Graham, Giles Andrew
The Mineralogy And Chemistry Of Micrometeorites.
The Open University.
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Prior to their retrieval from low Earth orbit (LEO), the individual solar cells that make up the 'V2' solar array panel from the Huhble Space Telescope (HST) were prone to hypervelocity (>5 km/s ) impact damage from micrometeoroids and space debris. The analysis of such passive collector surfaces allows sampling of micrometeoroids that have not undergone any terrestrial atmospheric alteration and better defines the population of space debris particles below the 1mm size range.
Herein a new approach has been taken to try and identify the nature and origin of impact derived residues generated in the individual solar cells from the HST. A total of 25 solar cells were selected on the basis that they contained impact craters (100-1000μm diameter) rather than larger impact holes (1-3mm diameter), as preliminary studies indicated that they were more likely to retain impact residues. These were subsequently analysed using digitised hack-scattered electron imaging, coupled with digitised x-ray elemental mapping and micro-spot analysis to locate, identify and classify the residues.
29 impact craters were located on solar cells. In the analysis of the residues; 3 were identified residues as space debris in origin, 6 unclassified and 20 as micrometeoroid. The space debris derived residues were identified as remnants of a paint fragment, a stainless steel particle and a fragment of a printed circuit board. The micrometeoroid derived residues were sub-classified in terms of mineral chemistry, with apparent mafic- and phyllo- silicates being the dominant components, with minor iron-nickel metal and iron sulfides, suggesting a broadly chondritic origin. Fe-Ni rich residue was also identified that would appear to belong to a group of non-chondritic particles previously unrecognised. Possible refractory or Ca/Al rich inclusions from a primitive micrometeoroid were also observed as near intact Ca-rich fragments, the textures of the individual grains suggested that they were not merely terrestrial contamination.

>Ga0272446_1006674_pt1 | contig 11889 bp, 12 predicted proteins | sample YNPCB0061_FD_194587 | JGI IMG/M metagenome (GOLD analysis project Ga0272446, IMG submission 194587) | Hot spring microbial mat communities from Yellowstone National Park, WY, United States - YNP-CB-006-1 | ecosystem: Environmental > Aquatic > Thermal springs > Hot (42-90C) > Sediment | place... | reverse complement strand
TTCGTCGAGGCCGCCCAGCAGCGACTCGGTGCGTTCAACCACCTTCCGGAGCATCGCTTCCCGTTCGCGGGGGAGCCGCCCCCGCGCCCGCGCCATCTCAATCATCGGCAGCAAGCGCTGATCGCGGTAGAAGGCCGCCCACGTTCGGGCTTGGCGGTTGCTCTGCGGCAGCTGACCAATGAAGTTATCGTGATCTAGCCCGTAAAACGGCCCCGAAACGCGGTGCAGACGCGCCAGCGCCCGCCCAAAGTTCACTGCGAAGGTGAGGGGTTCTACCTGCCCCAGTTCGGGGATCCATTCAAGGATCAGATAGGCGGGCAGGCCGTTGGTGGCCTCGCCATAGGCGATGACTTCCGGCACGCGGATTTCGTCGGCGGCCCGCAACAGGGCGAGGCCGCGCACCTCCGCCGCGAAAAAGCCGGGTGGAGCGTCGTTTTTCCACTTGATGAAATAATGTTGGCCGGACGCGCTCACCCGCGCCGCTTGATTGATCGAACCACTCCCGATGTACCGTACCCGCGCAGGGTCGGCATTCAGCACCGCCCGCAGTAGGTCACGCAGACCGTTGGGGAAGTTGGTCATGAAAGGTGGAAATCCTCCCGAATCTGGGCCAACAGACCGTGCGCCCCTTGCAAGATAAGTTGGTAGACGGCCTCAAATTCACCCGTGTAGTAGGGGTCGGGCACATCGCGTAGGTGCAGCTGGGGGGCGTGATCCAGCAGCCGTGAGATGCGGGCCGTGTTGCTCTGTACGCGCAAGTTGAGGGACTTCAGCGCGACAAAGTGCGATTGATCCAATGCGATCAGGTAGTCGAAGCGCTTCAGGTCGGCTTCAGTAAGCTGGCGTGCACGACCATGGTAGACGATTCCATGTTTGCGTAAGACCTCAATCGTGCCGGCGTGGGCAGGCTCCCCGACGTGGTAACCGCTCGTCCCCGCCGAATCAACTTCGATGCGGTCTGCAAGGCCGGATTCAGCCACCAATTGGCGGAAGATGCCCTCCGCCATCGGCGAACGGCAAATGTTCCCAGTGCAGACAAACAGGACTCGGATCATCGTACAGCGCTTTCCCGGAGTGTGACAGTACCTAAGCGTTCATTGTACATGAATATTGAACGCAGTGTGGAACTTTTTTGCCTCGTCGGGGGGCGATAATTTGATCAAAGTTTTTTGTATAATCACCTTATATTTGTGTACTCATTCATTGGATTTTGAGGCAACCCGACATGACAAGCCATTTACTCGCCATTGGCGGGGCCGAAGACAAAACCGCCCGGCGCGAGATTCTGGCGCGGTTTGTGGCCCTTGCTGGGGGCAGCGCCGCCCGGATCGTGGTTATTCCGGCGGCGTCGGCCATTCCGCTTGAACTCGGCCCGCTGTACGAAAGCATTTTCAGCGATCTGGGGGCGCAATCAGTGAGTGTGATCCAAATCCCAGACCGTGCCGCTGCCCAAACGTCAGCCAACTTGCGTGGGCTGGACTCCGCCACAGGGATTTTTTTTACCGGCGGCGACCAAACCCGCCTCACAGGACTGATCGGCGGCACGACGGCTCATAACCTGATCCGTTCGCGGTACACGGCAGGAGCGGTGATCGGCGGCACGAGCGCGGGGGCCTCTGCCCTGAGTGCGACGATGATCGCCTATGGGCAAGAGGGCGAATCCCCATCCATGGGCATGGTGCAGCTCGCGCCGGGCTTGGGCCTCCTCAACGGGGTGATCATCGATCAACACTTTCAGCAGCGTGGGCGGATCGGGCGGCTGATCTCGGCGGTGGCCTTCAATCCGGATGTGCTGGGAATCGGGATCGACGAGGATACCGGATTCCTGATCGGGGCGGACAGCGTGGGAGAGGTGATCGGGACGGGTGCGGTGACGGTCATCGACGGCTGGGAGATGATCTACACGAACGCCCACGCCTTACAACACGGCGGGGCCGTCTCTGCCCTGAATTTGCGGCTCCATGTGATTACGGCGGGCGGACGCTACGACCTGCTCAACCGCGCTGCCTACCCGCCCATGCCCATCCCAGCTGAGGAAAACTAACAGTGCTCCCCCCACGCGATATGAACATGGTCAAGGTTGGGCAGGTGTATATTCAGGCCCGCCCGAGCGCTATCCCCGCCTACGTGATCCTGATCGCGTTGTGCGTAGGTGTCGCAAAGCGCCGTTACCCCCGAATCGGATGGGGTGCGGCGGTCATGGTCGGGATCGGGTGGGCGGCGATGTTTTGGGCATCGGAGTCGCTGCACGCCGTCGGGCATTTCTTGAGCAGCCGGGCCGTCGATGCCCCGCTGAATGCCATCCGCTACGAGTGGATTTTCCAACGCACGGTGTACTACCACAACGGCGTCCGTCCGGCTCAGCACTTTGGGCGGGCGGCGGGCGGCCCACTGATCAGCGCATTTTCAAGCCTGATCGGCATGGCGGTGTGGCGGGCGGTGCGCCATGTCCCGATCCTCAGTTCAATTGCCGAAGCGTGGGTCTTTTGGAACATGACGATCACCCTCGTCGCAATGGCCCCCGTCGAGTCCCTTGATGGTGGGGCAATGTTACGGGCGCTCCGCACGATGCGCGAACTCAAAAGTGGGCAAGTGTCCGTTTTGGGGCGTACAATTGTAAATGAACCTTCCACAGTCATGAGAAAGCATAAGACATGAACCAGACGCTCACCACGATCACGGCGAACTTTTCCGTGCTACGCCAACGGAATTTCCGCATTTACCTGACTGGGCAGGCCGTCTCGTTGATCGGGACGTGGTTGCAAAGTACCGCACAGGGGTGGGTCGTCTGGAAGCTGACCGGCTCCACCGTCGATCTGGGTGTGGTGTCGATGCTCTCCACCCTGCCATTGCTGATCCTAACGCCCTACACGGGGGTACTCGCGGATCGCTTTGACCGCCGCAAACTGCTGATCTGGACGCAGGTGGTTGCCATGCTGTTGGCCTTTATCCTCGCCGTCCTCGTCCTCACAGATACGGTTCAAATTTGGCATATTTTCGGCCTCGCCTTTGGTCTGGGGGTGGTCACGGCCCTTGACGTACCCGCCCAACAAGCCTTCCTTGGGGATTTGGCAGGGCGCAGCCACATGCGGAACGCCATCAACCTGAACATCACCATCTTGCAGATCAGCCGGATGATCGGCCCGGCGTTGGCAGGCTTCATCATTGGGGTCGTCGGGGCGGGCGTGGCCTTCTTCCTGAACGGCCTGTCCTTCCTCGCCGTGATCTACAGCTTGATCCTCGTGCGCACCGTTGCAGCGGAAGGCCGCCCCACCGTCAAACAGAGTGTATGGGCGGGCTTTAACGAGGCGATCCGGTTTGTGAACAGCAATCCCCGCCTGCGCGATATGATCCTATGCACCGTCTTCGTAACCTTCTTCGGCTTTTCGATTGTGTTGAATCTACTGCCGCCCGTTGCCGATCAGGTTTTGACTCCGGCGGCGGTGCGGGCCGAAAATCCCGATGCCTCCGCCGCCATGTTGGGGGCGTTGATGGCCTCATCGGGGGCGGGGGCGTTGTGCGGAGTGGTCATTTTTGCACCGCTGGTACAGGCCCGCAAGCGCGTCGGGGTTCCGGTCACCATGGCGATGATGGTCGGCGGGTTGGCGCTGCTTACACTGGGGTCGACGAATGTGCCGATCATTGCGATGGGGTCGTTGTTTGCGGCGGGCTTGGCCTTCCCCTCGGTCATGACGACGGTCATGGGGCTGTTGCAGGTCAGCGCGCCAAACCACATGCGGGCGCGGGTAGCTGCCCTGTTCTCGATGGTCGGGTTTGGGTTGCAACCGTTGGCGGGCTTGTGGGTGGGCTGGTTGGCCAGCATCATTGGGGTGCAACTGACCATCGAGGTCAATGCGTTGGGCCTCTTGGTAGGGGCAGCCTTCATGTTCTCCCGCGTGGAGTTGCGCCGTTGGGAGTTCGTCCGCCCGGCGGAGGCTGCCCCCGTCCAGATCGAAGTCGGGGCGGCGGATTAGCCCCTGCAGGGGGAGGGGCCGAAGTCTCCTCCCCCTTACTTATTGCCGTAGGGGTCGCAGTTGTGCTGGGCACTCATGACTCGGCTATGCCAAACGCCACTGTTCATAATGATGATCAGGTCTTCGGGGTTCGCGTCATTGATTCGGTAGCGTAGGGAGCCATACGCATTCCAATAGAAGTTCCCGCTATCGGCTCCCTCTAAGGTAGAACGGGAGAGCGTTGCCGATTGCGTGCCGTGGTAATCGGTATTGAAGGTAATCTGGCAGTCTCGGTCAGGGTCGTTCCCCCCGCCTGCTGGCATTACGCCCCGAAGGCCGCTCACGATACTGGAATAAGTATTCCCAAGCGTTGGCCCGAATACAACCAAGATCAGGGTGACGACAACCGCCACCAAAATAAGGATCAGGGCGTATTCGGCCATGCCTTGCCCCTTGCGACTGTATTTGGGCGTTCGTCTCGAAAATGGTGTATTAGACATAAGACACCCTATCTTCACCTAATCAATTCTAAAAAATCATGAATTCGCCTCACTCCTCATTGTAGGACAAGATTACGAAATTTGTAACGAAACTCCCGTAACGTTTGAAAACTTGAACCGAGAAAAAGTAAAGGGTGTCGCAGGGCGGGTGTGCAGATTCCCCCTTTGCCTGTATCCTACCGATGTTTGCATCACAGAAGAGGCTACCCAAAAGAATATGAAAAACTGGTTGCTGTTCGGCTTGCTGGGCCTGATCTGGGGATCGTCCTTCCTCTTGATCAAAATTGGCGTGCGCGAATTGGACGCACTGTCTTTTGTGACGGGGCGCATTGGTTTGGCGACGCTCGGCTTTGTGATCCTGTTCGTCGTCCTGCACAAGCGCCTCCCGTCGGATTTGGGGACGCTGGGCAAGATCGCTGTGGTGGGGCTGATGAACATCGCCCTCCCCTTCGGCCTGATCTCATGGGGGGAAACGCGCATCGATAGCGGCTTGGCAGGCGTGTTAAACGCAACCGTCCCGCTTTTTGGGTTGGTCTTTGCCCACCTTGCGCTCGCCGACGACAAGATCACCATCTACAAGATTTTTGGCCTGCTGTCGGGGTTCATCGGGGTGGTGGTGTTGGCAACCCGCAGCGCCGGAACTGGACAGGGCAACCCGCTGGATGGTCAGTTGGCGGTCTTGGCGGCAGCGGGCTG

Laboratory impact studies, using a light-gas-gun to accelerate small fragments (125- 250μm) of known meteorite mineralogies up to 5km/s, and then impact them into solar cells have generated a suite of residues that are analogues of those observed from LEO studies. The silicate minerals generated residues that were intimately associated with the host melt glass. Metallic sulfides and metals generated surface and sub-surface immiscible droplets. Several craters also contained near-intact fragments of minerals. Overall. despite the small sample set examined. the observed dominance of micrometeoroid to space debris residue chemistry (correlating to particle size range of 8-80μm) corresponds well to the accepted flux models.
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